Abstract

This article explores the historical questions of gender, secularism, and ethnicity in relation to cosmopolitanism as a political discourse during the Cold War. By examining the early intellectual life of the Singapore-born Alice Erh-Soon Tay, whose citizenship traversed the British Empire, the new Malay state, and then Australia, the article argues that a history of cosmopolitanism must first tackle its own presumptions about the typical "cosmopolitan" as Jewish, male, and European. Focusing on the Cold War, when the language of cosmopolitanism had effectively gone underground, the article also explores how to track the concept of cosmopolitanism without the usual language of "world citizenship."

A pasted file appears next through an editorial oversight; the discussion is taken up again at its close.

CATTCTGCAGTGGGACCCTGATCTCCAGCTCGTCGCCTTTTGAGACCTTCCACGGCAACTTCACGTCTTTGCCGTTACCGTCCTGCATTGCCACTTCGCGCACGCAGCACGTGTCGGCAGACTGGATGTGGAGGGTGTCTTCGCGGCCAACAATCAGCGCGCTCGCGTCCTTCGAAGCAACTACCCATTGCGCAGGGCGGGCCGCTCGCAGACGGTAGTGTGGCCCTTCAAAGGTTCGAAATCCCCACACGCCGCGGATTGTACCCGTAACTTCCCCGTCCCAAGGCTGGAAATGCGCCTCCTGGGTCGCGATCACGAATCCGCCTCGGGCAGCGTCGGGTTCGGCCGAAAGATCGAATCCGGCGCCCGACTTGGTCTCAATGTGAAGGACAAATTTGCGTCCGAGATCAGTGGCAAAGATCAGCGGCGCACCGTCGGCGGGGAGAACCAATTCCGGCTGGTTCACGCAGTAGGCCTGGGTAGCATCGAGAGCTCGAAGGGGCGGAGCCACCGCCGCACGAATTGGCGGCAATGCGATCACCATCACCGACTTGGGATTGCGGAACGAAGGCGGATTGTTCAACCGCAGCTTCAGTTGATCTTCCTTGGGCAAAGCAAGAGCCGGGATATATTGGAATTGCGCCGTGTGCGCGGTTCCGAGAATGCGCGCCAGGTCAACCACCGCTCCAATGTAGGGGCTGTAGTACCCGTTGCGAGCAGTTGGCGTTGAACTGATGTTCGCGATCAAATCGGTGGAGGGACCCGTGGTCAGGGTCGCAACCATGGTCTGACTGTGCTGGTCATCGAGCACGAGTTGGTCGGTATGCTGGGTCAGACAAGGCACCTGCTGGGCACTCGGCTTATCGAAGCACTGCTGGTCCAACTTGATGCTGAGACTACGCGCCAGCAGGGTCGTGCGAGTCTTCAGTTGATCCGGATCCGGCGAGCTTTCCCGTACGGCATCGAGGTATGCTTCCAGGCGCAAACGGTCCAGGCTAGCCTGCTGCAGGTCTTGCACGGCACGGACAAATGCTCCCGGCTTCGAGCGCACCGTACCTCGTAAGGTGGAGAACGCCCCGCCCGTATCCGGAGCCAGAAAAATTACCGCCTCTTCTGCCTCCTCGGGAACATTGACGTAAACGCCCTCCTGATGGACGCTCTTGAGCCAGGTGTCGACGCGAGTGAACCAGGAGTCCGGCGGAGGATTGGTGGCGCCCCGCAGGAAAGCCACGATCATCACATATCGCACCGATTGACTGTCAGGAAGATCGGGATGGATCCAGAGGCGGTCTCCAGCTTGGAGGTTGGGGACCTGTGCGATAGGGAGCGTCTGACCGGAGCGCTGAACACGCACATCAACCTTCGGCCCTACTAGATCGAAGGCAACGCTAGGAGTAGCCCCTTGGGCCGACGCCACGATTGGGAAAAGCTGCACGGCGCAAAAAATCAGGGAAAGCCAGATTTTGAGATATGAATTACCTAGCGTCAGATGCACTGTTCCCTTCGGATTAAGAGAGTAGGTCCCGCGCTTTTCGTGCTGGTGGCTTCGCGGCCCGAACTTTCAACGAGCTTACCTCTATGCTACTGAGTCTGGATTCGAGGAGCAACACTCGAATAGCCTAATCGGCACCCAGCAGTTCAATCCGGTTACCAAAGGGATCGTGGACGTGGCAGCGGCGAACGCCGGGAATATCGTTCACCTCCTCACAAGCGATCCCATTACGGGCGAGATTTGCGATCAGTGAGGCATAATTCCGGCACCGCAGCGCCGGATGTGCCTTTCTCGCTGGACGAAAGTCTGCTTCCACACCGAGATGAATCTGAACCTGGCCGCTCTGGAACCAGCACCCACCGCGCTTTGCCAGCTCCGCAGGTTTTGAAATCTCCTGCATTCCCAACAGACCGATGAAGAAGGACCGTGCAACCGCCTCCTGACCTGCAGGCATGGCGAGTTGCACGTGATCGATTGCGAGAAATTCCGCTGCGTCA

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Additional Information

ISSN
1527-8050
Print ISSN
1045-6007
Pages
pp. 419-446
Launched on MUSE
2010-11-06
Open Access
No
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